HTTP Tests

Introduction

Laravel provides a very fluent API for making HTTP requests to your application and examining the responses. For example, take a look at the feature test defined below:

<?php

namespace Tests\Feature;

use Illuminate\Foundation\Testing\RefreshDatabase;
use Illuminate\Foundation\Testing\WithoutMiddleware;
use Tests\TestCase;

class ExampleTest extends TestCase
{
    /**
     * A basic test example.
     *
     * @return void
     */
    public function test_a_basic_request()
    {
        $response = $this->get('/');

        $response->assertStatus(200);
    }
}

The get method makes a GET request into the application, while the assertStatus method asserts that the returned response should have the given HTTP status code. In addition to this simple assertion, Laravel also contains a variety of assertions for inspecting the response headers, content, JSON structure, and more.

Making Requests

To make a request to your application, you may invoke the get, post, put, patch, or delete methods within your test. These methods do not actually issue a "real" HTTP request to your application. Instead, the entire network request is simulated internally.

Instead of returning an Illuminate\Http\Response instance, test request methods return an instance of Illuminate\Testing\TestResponse, which provides a variety of helpful assertions that allow you to inspect your application's responses:

<?php

namespace Tests\Feature;

use Illuminate\Foundation\Testing\RefreshDatabase;
use Illuminate\Foundation\Testing\WithoutMiddleware;
use Tests\TestCase;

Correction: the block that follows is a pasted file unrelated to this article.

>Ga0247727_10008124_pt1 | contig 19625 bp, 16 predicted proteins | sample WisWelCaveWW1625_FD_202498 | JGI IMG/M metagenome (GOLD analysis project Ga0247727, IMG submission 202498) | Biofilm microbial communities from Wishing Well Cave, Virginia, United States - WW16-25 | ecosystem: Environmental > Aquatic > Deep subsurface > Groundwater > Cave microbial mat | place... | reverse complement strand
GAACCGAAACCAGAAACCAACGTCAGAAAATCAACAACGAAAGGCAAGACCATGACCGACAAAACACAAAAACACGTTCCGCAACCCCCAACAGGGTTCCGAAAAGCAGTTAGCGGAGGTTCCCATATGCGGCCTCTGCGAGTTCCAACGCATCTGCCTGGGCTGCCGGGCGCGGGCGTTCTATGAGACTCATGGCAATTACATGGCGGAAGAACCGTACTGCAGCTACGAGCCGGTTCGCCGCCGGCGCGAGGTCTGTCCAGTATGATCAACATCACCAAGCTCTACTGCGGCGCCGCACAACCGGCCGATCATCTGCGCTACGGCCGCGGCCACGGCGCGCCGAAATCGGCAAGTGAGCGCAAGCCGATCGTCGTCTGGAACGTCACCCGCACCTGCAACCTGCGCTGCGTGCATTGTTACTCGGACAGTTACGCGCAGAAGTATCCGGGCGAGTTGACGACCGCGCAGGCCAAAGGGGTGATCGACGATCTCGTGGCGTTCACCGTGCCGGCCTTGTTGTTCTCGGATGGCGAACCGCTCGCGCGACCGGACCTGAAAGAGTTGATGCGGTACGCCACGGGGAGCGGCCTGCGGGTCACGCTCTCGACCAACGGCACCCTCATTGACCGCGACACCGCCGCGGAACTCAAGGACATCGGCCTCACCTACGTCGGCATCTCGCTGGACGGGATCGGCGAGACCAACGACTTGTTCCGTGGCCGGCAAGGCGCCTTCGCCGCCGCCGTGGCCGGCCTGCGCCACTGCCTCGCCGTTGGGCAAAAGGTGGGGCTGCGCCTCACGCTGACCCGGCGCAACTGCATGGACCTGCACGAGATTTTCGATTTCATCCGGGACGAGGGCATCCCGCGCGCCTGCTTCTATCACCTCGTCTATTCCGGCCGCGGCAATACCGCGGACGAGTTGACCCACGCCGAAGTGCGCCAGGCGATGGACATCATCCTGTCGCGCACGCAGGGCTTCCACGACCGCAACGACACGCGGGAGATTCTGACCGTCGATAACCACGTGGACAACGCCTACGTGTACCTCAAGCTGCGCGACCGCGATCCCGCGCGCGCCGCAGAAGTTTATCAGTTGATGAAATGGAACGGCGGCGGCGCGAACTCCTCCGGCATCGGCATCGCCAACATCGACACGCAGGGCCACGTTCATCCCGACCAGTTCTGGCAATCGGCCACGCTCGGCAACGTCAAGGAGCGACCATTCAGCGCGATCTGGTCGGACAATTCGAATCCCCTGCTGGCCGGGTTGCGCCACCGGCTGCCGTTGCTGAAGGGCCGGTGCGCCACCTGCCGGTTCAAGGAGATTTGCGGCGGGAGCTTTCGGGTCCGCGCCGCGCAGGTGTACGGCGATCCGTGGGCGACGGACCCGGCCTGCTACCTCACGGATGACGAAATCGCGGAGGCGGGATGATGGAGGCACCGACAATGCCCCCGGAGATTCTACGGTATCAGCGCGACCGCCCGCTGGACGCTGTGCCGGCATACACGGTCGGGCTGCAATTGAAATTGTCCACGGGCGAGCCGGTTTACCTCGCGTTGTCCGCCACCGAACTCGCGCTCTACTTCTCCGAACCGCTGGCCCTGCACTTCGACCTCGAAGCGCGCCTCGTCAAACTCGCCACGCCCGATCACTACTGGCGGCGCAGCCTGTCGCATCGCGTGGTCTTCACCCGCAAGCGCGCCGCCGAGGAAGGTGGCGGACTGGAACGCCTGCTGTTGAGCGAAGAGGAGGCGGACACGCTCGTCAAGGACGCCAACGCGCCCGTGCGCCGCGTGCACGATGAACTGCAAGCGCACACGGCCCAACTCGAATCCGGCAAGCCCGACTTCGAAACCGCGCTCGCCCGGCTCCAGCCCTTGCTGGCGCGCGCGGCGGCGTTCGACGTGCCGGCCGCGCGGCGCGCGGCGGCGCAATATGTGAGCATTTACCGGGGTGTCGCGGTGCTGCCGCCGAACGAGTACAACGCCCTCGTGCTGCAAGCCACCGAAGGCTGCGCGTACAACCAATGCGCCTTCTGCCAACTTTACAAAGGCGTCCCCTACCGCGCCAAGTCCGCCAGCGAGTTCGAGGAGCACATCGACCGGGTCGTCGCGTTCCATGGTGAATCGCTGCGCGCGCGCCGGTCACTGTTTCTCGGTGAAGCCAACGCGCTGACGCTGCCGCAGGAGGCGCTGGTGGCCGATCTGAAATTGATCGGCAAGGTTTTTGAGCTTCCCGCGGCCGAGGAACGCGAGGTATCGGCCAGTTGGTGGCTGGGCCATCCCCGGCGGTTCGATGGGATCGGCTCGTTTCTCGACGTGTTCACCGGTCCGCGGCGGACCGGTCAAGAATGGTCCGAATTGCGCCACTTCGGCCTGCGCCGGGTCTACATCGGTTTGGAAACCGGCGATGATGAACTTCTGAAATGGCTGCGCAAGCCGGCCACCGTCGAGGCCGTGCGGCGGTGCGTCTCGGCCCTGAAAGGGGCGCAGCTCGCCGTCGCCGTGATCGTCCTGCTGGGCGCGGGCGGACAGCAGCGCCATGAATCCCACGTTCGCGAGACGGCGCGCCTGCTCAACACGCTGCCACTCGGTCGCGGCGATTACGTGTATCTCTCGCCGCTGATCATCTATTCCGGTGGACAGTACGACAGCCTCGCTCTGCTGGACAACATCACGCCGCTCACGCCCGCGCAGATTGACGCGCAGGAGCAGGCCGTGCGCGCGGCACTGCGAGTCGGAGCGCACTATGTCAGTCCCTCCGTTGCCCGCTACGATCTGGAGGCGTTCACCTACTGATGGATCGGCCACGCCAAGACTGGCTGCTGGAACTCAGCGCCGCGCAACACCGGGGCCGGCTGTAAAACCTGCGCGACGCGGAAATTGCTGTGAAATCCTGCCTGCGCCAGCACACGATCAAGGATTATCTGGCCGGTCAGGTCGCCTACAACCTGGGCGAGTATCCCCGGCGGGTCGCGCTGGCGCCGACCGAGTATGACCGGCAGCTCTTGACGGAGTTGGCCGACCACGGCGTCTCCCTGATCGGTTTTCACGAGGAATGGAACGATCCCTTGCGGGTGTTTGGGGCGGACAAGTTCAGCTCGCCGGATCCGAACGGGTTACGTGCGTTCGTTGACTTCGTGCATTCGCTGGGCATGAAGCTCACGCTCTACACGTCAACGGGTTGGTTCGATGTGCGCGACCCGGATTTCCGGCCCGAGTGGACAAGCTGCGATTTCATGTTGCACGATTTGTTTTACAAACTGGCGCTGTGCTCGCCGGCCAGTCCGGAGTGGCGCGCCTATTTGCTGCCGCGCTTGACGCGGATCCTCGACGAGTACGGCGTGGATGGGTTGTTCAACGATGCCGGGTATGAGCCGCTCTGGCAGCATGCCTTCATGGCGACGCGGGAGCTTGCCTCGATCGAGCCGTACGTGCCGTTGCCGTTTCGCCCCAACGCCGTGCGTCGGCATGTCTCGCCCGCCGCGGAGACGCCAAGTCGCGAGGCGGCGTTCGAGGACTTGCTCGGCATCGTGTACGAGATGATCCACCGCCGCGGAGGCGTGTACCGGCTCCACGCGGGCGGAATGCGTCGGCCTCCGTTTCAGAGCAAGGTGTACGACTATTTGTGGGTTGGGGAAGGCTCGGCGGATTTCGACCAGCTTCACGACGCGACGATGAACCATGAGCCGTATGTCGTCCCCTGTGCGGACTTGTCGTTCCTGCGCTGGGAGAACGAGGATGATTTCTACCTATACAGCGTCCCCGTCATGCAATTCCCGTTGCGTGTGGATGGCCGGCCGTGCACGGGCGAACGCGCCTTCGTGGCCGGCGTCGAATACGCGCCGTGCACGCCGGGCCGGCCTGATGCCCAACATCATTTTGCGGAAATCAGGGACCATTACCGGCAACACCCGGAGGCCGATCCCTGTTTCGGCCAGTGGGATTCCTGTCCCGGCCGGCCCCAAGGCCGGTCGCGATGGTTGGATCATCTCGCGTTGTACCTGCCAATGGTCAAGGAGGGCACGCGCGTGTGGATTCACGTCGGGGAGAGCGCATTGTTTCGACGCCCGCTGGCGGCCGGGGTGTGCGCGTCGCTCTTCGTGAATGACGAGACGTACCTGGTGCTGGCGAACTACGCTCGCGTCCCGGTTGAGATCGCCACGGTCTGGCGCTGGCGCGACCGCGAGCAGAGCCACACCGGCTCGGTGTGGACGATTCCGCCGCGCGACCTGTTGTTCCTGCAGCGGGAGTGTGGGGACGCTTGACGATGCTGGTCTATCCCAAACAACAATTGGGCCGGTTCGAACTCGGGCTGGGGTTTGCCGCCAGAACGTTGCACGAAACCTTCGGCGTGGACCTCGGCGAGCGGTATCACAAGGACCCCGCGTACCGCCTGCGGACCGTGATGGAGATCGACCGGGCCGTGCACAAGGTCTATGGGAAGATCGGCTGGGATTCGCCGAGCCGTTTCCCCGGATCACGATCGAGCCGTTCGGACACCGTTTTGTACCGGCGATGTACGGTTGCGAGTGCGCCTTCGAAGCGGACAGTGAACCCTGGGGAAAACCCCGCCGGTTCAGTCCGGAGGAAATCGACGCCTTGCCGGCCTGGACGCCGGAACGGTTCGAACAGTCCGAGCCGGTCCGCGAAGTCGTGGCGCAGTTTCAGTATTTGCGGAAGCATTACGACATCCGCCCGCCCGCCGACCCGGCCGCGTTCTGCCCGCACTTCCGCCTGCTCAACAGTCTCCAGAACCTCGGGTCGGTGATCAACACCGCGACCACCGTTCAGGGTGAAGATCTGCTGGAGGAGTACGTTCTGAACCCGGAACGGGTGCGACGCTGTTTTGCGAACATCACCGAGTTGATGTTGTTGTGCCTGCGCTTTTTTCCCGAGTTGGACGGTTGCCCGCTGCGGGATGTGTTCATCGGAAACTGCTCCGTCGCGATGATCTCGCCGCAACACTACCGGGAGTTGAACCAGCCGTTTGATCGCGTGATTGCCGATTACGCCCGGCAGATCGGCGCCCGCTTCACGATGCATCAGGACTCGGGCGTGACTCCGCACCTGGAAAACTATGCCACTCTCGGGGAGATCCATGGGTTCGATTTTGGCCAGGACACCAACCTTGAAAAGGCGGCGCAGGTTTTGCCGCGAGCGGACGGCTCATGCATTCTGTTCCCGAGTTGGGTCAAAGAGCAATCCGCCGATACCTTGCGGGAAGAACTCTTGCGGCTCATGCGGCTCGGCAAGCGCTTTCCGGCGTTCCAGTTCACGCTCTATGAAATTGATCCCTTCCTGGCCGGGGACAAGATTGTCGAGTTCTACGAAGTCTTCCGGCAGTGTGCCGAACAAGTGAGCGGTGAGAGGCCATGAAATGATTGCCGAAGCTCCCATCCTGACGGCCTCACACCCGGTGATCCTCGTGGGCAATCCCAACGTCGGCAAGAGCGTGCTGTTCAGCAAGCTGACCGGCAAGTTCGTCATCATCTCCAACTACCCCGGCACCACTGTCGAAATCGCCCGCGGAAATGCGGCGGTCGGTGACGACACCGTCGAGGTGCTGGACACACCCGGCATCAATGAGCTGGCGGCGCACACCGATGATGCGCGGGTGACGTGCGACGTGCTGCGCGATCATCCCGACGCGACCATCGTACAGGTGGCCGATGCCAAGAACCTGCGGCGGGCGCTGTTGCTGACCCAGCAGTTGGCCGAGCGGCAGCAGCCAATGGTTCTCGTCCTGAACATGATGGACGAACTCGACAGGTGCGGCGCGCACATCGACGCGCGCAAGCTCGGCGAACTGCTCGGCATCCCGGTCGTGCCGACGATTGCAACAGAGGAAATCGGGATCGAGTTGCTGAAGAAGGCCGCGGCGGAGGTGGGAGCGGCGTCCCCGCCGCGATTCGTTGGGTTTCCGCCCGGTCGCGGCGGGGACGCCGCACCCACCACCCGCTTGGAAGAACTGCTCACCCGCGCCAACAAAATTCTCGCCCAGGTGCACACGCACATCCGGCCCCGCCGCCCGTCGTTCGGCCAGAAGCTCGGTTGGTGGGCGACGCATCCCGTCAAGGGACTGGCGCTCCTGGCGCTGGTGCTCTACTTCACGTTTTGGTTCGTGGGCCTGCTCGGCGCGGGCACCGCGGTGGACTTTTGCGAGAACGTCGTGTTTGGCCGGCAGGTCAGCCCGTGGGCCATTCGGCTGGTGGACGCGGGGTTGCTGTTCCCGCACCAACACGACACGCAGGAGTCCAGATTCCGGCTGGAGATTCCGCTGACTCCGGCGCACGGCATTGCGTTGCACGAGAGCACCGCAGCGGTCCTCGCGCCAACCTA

class ExampleTest extends TestCase
{
    /**
     * A basic test example.
     *
     * @return void
     */
    public function test_a_basic_request()
    {
        $response = $this->get('/');

        $response->assertStatus(200);
    }
}

{tip} For convenience, the CSRF middleware is automatically disabled when running tests.

Customizing Request Headers

You may use the withHeaders method to customize the request's headers before it is sent to the application. This method allows you to add any custom headers you would like to the request:

<?php

namespace Tests\Feature;

use Tests\TestCase;

class ExampleTest extends TestCase
{
    /**
     * A basic functional test example.
     *
     * @return void
     */
    public function test_interacting_with_headers()
    {
        $response = $this->withHeaders([
            'X-Header' => 'Value',
        ])->post('/user', ['name' => 'Sally']);

        $response->assertStatus(201);
    }
}

Cookies

You may use the withCookie or withCookies methods to set cookie values before making a request. The withCookie method accepts a cookie name and value as its two arguments, while the withCookies method accepts an array of name / value pairs:

<?php

namespace Tests\Feature;

use Tests\TestCase;

class ExampleTest extends TestCase
{
    public function test_interacting_with_cookies()
    {
        $response = $this->withCookie('color', 'blue')->get('/');

        $response = $this->withCookies([
            'color' => 'blue',
            'name' => 'Taylor',
        ])->get('/');
    }
}

Session / Authentication

Laravel provides several helpers for interacting with the session during HTTP testing. First, you may set the session data to a given array using the withSession method. This is useful for loading the session with data before issuing a request to your application:

<?php

namespace Tests\Feature;

use Tests\TestCase;

class ExampleTest extends TestCase
{
    public function test_interacting_with_the_session()
    {
        $response = $this->withSession(['banned' => false])->get('/');
    }
}